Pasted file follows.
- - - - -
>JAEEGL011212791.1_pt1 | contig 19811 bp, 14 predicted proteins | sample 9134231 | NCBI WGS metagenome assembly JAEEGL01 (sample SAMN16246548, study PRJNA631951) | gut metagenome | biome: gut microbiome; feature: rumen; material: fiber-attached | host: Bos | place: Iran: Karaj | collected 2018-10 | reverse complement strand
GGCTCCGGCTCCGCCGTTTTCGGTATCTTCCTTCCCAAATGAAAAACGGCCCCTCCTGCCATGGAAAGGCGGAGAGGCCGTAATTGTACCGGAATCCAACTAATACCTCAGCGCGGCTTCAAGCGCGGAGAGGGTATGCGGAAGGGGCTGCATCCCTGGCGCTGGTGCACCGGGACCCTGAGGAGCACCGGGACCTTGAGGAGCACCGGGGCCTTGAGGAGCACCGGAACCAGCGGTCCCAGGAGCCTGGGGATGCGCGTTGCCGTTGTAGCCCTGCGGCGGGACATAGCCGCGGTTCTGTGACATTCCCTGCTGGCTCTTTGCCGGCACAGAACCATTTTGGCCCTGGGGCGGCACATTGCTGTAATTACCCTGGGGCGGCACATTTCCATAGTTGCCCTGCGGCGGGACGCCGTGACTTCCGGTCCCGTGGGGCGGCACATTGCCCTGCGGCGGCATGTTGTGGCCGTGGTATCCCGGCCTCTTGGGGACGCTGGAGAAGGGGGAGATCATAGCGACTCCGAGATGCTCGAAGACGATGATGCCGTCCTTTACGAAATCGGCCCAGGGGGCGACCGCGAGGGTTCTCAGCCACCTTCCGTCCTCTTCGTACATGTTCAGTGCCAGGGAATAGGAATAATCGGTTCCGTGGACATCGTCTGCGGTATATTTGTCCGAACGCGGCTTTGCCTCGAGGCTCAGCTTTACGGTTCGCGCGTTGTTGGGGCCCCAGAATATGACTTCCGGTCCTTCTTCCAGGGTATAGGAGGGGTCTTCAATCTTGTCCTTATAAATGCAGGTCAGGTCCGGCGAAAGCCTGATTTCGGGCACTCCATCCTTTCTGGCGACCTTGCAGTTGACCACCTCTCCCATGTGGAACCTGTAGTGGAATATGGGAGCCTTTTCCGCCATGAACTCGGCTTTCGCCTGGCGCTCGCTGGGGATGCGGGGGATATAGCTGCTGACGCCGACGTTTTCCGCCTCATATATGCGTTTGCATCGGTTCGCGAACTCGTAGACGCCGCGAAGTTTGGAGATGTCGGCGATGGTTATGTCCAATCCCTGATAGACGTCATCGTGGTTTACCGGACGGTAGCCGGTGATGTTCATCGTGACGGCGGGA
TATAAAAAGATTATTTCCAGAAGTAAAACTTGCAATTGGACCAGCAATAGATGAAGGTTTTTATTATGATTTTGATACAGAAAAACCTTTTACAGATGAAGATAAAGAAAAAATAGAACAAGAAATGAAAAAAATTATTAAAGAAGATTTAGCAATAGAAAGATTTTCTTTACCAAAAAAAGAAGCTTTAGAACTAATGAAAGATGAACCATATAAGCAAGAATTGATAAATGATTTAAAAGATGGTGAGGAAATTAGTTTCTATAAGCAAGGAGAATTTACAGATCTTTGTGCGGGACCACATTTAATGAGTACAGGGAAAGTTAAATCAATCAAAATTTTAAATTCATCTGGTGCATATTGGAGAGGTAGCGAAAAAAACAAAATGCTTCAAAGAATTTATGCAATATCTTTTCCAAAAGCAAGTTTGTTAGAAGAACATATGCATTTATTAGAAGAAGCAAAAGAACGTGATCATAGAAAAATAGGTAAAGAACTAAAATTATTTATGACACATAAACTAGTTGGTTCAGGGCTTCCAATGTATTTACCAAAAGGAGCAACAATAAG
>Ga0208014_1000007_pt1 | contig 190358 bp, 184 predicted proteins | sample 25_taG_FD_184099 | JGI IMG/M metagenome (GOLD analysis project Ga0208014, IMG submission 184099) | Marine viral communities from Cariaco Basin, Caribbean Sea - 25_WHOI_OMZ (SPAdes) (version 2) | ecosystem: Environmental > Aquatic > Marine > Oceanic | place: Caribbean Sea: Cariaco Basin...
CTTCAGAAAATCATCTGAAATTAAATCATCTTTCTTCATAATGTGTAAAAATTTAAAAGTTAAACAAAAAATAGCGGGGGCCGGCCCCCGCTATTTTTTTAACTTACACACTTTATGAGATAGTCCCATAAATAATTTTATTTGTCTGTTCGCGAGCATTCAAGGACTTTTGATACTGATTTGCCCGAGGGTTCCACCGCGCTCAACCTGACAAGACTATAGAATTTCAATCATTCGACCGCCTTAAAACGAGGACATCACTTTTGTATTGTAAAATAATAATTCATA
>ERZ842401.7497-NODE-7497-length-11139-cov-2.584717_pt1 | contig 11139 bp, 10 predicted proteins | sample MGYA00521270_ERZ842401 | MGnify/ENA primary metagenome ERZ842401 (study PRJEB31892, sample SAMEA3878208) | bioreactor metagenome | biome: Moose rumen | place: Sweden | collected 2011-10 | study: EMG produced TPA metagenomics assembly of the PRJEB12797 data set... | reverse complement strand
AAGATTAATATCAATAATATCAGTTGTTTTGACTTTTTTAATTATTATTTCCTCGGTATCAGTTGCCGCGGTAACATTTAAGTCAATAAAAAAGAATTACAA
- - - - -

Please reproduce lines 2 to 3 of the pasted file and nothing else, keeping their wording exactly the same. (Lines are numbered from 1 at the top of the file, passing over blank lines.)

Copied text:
GGCTCCGGCTCCGCCGTTTTCGGTATCTTCCTTCCCAAATGAAAAACGGCCCCTCCTGCCATGGAAAGGCGGAGAGGCCGTAATTGTACCGGAATCCAACTAATACCTCAGCGCGGCTTCAAGCGCGGAGAGGGTATGCGGAAGGGGCTGCATCCCTGGCGCTGGTGCACCGGGACCCTGAGGAGCACCGGGACCTTGAGGAGCACCGGGGCCTTGAGGAGCACCGGAACCAGCGGTCCCAGGAGCCTGGGGATGCGCGTTGCCGTTGTAGCCCTGCGGCGGGACATAGCCGCGGTTCTGTGACATTCCCTGCTGGCTCTTTGCCGGCACAGAACCATTTTGGCCCTGGGGCGGCACATTGCTGTAATTACCCTGGGGCGGCACATTTCCATAGTTGCCCTGCGGCGGGACGCCGTGACTTCCGGTCCCGTGGGGCGGCACATTGCCCTGCGGCGGCATGTTGTGGCCGTGGTATCCCGGCCTCTTGGGGACGCTGGAGAAGGGGGAGATCATAGCGACTCCGAGATGCTCGAAGACGATGATGCCGTCCTTTACGAAATCGGCCCAGGGGGCGACCGCGAGGGTTCTCAGCCACCTTCCGTCCTCTTCGTACATGTTCAGTGCCAGGGAATAGGAATAATCGGTTCCGTGGACATCGTCTGCGGTATATTTGTCCGAACGCGGCTTTGCCTCGAGGCTCAGCTTTACGGTTCGCGCGTTGTTGGGGCCCCAGAATATGACTTCCGGTCCTTCTTCCAGGGTATAGGAGGGGTCTTCAATCTTGTCCTTATAAATGCAGGTCAGGTCCGGCGAAAGCCTGATTTCGGGCACTCCATCCTTTCTGGCGACCTTGCAGTTGACCACCTCTCCCATGTGGAACCTGTAGTGGAATATGGGAGCCTTTTCCGCCATGAACTCGGCTTTCGCCTGGCGCTCGCTGGGGATGCGGGGGATATAGCTGCTGACGCCGACGTTTTCCGCCTCATATATGCGTTTGCATCGGTTCGCGAACTCGTAGACGCCGCGAAGTTTGGAGATGTCGGCGATGGTTATGTCCAATCCCTGATAGACGTCATCGTGGTTTACCGGACGGTAGCCGGTGATGTTCATCGTGACGGCGGGA
TATAAAAAGATTATTTCCAGAAGTAAAACTTGCAATTGGACCAGCAATAGATGAAGGTTTTTATTATGATTTTGATACAGAAAAACCTTTTACAGATGAAGATAAAGAAAAAATAGAACAAGAAATGAAAAAAATTATTAAAGAAGATTTAGCAATAGAAAGATTTTCTTTACCAAAAAAAGAAGCTTTAGAACTAATGAAAGATGAACCATATAAGCAAGAATTGATAAATGATTTAAAAGATGGTGAGGAAATTAGTTTCTATAAGCAAGGAGAATTTACAGATCTTTGTGCGGGACCACATTTAATGAGTACAGGGAAAGTTAAATCAATCAAAATTTTAAATTCATCTGGTGCATATTGGAGAGGTAGCGAAAAAAACAAAATGCTTCAAAGAATTTATGCAATATCTTTTCCAAAAGCAAGTTTGTTAGAAGAACATATGCATTTATTAGAAGAAGCAAAAGAACGTGATCATAGAAAAATAGGTAAAGAACTAAAATTATTTATGACACATAAACTAGTTGGTTCAGGGCTTCCAATGTATTTACCAAAAGGAGCAACAATAAG